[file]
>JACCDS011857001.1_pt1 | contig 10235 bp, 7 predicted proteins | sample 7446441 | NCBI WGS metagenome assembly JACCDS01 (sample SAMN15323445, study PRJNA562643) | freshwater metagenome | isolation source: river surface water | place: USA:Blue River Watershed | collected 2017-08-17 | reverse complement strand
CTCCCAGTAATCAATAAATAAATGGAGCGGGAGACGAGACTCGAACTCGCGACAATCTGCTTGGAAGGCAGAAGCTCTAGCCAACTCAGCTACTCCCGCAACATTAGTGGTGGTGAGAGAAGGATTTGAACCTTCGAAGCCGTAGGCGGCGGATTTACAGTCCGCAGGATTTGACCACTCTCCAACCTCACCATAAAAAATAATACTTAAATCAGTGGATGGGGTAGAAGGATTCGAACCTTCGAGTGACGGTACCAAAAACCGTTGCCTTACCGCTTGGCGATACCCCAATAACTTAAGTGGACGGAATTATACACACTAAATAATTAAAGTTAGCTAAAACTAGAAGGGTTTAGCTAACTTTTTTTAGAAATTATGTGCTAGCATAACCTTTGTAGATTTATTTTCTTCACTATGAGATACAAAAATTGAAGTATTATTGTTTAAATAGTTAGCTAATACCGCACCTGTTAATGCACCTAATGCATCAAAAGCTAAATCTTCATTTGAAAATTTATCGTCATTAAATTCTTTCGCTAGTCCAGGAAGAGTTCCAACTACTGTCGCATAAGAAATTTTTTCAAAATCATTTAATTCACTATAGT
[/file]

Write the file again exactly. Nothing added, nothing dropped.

>JACCDS011857001.1_pt1 | contig 10235 bp, 7 predicted proteins | sample 7446441 | NCBI WGS metagenome assembly JACCDS01 (sample SAMN15323445, study PRJNA562643) | freshwater metagenome | isolation source: river surface water | place: USA:Blue River Watershed | collected 2017-08-17 | reverse complement strand
CTCCCAGTAATCAATAAATAAATGGAGCGGGAGACGAGACTCGAACTCGCGACAATCTGCTTGGAAGGCAGAAGCTCTAGCCAACTCAGCTACTCCCGCAACATTAGTGGTGGTGAGAGAAGGATTTGAACCTTCGAAGCCGTAGGCGGCGGATTTACAGTCCGCAGGATTTGACCACTCTCCAACCTCACCATAAAAAATAATACTTAAATCAGTGGATGGGGTAGAAGGATTCGAACCTTCGAGTGACGGTACCAAAAACCGTTGCCTTACCGCTTGGCGATACCCCAATAACTTAAGTGGACGGAATTATACACACTAAATAATTAAAGTTAGCTAAAACTAGAAGGGTTTAGCTAACTTTTTTTAGAAATTATGTGCTAGCATAACCTTTGTAGATTTATTTTCTTCACTATGAGATACAAAAATTGAAGTATTATTGTTTAAATAGTTAGCTAATACCGCACCTGTTAATGCACCTAATGCATCAAAAGCTAAATCTTCATTTGAAAATTTATCGTCATTAAATTCTTTCGCTAGTCCAGGAAGAGTTCCAACTACTGTCGCATAAGAAATTTTTTCAAAATCATTTAATTCACTATAGT